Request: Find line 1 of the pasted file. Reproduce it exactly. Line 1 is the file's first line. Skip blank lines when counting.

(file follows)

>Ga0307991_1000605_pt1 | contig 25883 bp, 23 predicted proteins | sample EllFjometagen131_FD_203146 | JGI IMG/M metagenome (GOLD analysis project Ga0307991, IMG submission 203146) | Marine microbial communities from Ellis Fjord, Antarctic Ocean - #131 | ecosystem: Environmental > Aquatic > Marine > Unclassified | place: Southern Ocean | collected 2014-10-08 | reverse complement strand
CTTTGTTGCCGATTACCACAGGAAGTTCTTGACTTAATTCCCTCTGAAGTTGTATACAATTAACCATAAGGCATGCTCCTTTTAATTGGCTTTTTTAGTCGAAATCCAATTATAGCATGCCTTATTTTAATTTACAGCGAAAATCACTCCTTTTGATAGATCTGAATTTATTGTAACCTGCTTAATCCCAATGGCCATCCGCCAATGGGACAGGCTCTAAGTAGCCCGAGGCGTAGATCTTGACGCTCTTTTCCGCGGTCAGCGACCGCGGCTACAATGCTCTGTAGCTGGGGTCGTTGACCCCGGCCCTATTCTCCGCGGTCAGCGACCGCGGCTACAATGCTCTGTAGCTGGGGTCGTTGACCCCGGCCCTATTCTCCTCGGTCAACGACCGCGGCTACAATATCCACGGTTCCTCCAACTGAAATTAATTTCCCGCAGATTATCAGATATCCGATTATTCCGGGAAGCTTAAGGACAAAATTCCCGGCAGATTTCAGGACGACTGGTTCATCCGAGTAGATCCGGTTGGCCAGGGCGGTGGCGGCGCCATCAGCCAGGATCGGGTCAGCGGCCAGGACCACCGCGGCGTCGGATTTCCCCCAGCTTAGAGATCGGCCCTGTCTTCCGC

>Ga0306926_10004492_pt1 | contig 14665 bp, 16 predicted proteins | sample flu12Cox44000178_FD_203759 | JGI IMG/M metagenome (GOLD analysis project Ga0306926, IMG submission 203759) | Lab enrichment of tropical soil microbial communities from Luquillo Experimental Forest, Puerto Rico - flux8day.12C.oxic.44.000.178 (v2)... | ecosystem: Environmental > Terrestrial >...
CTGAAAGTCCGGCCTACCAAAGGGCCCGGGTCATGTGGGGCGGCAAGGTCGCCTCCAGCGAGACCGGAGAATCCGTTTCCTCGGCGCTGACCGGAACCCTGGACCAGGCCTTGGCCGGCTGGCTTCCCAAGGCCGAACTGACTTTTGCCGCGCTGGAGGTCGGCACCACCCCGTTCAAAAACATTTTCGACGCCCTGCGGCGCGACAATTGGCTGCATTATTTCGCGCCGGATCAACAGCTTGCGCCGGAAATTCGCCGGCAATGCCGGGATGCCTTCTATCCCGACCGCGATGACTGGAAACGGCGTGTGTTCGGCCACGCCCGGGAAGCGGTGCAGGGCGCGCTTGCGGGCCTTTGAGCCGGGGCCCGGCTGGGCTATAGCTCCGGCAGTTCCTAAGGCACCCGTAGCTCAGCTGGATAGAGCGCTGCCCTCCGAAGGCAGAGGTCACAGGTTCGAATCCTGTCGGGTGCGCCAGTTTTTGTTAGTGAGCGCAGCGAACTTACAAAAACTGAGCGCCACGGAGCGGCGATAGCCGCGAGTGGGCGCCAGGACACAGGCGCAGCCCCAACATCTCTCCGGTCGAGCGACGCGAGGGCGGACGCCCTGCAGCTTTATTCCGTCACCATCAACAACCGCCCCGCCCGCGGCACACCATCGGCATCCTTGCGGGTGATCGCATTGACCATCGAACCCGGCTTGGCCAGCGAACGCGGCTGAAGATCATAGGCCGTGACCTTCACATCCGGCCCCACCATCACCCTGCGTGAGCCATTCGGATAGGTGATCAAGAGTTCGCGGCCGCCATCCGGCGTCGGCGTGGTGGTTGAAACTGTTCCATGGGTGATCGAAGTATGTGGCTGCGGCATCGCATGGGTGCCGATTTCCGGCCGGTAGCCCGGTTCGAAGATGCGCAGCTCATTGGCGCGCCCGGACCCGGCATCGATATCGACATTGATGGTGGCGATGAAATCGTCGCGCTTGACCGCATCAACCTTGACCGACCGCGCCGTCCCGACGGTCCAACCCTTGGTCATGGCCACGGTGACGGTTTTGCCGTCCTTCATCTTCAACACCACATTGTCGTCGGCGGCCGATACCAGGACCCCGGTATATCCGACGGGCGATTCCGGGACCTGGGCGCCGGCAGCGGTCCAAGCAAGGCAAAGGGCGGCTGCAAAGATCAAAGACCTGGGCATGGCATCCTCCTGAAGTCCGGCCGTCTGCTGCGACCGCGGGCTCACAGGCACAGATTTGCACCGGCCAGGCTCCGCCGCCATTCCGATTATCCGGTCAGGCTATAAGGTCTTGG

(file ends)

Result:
>Ga0307991_1000605_pt1 | contig 25883 bp, 23 predicted proteins | sample EllFjometagen131_FD_203146 | JGI IMG/M metagenome (GOLD analysis project Ga0307991, IMG submission 203146) | Marine microbial communities from Ellis Fjord, Antarctic Ocean - #131 | ecosystem: Environmental > Aquatic > Marine > Unclassified | place: Southern Ocean | collected 2014-10-08 | reverse complement strand